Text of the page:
Well, our garden is well underway!
Our garden plans have changed about 12 times since we decided it was going to happen this year! First, we were going to put in the garden out at my in-laws farm, where there is plenty of room and a really big tiller. But then, I did the math and realized that over the course of the summer, gas to go out there twice each week would cost us nearly $600, so we switched out plan, and decided to buy some fencing and put it in our backyard.
Then, my intention was to grow the garden from seed, seeing as seeds are super inexpensive. But then all that changed. My husband’s workplace had bread trays left over from an event that they needed to get rid of, so my husband took them, and apparently farmers are crazy for those things because a farmer he knows was willing to trade us “all the plants we wanted” for them. Score!
Not only that, this farmer is certified USDA Organic, and the plants that we ended up taking would have cost us upwards of $80!
Now that our plants our in the ground and flourishing, I’ve moved my focus to the next important task:
How to preserve the food for the winter.
See, I’m afraid of canners. I seriously think using one is like having a bomb in your kitchen, and I absolutely refuse to use one! But, storing food in jars in your basement is probably the most efficient, and shelf-stable way to do it, so I’m on a mission to find ways to preserve food – other than a canner!
I believe that the absolute easiest way to preserve most of my vegetables and fruits! Some important points to remember when freezing produce:
- Always wash your produce thoroughly. There is nothing worse than finding a bug in your berries in January!
- It’s always a good idea to freeze pieces individually before putting them into bags. I like to place mine on cookie sheets, and then into bags once they’re frozen through
- Be sure that you’re storing frozen produce correctly. Don’t crush more delicate items, and store like items together.
- Finally, it is a good idea to keep a freezer inventory sheet going. You definitely don’t want to discover super old green beans at the bottom of your freezer when you move in 10 years.
Even if you love freezing produce, it’s a very expensive proposition. The bags and the electricity required to freeze everything and then keep it frozen can really rack up your bill, so keep that in mind when you’re choosing how to store your harvest.
Water Bath Canning
Water bath canning, while amazing, is somewhat limited. Water bath canners can only be used for foods that are high in acid, like sauces, jams, tomatoes, pickles, and other fruits. Basically, instead of using a regular pressure cooker, you can use a stockpot to boil water and keep it there for the same amount of time that jars would take in a traditional pressure cooker. Some things to remember when water bath canning;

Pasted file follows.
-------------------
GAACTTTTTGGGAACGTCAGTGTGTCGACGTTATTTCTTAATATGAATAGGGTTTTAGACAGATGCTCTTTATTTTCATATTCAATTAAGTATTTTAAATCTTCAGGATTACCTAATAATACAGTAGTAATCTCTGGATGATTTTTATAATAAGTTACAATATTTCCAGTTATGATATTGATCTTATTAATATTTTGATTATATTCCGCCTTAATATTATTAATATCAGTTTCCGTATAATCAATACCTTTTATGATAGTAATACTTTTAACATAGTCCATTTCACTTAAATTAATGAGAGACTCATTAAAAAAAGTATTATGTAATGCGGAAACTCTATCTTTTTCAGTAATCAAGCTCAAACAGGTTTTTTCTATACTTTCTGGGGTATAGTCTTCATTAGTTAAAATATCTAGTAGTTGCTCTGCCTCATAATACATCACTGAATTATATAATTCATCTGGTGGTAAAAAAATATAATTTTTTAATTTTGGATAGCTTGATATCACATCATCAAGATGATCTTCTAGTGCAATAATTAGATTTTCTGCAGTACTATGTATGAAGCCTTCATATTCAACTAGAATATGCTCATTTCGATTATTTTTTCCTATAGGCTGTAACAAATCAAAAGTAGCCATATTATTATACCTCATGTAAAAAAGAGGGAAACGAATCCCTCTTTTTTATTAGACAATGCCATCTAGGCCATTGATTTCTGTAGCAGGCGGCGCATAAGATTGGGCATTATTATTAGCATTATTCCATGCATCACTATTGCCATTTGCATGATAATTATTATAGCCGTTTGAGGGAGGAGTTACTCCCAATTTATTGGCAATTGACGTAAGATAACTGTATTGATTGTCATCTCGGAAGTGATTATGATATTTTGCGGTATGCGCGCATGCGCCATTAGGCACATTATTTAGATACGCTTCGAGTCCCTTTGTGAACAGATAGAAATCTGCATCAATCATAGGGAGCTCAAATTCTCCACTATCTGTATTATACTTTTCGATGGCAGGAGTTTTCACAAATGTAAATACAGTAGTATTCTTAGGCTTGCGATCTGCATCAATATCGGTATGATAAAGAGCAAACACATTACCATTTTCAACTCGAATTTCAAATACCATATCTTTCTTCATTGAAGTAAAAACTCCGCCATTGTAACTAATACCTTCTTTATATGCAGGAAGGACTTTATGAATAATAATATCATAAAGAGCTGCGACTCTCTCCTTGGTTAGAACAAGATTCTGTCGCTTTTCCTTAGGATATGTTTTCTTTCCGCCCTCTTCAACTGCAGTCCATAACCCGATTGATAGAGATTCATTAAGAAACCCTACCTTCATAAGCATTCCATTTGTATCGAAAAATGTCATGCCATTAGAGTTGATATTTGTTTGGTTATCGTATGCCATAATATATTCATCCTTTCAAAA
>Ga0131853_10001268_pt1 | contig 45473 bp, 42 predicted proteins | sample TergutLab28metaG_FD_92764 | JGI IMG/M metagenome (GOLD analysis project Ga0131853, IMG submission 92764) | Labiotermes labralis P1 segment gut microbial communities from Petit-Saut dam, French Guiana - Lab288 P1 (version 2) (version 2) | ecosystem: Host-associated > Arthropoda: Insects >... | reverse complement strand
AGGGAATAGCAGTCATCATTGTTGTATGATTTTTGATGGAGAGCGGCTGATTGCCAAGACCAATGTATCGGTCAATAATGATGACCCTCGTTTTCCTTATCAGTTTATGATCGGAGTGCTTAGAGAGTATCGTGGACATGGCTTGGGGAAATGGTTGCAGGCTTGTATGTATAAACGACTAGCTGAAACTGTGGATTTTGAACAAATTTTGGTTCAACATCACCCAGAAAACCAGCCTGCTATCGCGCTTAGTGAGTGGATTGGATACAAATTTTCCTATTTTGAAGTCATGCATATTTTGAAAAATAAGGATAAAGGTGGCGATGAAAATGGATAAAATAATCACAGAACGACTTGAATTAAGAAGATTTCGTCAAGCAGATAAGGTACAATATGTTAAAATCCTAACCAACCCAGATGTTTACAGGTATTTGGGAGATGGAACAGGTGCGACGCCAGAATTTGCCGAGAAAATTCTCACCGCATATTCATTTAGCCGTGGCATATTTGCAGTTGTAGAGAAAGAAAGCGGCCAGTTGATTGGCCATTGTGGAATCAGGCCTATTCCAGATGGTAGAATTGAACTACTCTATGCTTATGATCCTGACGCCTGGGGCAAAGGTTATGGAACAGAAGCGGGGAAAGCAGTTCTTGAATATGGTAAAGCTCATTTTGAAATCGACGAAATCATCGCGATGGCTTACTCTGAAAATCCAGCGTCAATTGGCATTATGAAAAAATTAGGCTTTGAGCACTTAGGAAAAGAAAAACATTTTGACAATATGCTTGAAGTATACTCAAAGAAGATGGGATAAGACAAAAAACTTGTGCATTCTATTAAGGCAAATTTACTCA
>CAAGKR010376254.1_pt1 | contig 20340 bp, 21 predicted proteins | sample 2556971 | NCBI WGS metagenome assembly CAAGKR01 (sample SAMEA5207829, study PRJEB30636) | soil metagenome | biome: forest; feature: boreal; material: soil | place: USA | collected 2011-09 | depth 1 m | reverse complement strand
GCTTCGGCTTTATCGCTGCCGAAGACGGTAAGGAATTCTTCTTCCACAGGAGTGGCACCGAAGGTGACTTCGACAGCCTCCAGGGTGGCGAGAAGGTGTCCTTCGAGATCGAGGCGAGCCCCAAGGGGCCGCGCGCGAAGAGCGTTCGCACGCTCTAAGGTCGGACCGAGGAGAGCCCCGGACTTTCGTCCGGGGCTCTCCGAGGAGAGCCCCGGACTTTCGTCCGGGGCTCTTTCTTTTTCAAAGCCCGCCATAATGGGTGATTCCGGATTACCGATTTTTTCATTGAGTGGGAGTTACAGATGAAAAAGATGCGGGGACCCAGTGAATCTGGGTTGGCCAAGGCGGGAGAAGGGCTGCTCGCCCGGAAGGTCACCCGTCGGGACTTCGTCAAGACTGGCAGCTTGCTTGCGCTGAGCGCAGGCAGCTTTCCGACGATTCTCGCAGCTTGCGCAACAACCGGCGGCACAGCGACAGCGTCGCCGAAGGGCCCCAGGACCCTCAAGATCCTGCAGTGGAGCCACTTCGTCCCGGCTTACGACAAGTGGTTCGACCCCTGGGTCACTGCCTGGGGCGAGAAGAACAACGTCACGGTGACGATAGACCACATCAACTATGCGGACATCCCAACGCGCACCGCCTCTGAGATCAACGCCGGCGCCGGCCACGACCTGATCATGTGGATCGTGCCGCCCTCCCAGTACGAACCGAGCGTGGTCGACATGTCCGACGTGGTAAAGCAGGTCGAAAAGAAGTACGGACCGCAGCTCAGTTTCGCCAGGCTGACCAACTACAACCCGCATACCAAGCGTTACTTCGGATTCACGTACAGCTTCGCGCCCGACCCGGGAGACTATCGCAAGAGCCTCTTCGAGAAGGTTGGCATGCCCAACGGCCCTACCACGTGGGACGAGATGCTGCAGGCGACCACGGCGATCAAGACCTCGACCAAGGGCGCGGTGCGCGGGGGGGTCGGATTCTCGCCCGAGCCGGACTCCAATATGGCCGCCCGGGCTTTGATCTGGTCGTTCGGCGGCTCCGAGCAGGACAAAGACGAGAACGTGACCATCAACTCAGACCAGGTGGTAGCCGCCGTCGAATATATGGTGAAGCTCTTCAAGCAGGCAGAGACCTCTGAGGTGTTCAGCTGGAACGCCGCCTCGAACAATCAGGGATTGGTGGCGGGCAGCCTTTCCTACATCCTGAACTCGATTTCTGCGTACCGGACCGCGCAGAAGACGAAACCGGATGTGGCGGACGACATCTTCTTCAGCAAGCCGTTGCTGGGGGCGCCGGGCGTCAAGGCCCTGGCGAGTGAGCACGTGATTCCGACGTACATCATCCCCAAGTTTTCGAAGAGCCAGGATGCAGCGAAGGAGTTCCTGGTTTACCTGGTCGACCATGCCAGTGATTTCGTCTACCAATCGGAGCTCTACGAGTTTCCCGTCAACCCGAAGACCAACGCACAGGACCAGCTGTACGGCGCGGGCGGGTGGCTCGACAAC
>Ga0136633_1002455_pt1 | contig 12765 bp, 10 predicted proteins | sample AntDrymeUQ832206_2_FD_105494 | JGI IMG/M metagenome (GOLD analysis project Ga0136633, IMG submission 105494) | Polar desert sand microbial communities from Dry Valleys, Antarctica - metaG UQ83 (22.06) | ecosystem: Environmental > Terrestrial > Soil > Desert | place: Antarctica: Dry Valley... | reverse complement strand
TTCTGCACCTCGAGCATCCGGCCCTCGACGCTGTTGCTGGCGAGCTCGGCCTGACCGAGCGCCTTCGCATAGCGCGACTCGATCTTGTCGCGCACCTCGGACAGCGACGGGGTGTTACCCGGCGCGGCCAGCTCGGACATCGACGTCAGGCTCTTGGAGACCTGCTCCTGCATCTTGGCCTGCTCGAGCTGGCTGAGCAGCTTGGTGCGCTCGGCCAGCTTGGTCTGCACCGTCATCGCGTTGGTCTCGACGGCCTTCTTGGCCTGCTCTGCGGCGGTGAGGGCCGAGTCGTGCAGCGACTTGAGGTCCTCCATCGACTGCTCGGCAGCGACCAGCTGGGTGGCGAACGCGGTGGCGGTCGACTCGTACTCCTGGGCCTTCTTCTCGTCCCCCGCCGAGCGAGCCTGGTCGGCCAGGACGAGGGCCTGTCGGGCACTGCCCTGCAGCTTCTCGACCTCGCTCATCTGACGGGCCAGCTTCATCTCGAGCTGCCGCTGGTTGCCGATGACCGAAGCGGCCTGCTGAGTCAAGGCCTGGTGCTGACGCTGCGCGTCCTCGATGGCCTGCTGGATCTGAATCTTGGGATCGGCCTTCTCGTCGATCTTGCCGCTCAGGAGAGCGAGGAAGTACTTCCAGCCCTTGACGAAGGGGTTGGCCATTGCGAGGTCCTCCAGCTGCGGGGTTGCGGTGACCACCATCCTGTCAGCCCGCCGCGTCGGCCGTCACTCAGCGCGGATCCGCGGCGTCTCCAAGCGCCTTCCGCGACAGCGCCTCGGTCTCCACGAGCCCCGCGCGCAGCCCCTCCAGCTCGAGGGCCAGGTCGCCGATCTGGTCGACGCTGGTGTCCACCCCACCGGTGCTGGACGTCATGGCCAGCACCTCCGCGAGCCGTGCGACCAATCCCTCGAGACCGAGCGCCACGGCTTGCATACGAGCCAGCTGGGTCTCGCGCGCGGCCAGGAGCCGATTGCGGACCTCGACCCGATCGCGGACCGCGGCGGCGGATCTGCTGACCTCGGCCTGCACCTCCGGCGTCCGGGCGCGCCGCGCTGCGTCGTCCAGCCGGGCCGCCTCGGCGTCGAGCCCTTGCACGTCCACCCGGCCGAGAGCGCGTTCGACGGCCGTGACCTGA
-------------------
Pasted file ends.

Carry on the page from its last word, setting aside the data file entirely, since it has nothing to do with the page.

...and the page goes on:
- You can only can things high in acid content, like fruits
- Your jars must be completely sanitized, or your food will spoil
- Your food will keep for at least a year, if done correctly. After that, you will notice changes in color, flavors, etc, although the food may not be spoiled
I’m super excited to to try water bath canning for the first time this year, and if you have done water bath canning before, I would love to hear about it!
I’ve yet to play with dehydration, but I know a lot of people that really love dehydrating fruits. They’re very shelf stable and tasty all winter long.
The Big Guy has been really thinking about dehydrating fruits, so I checked on Amazon and it looks like you can get a dehydrator for about $70 (less if you don’t want a really good one) and get to work!
Bonus – Store Them Correctly
A lot of vegetables can be stored in cool, dark spaces all winter longer. Vegetables like tomatoes and onions can be stored in a cool, dry bin for easy use. I actually have a wooden bin in my basement, away from the kiddo and the dog, ready to go for when my vegetables (hopefully!) appear.
I’m all about preserving food in ways that don’t involve a bomb in my kitchen, and this is what I’ve come up with –
Do you have any other methods to add?
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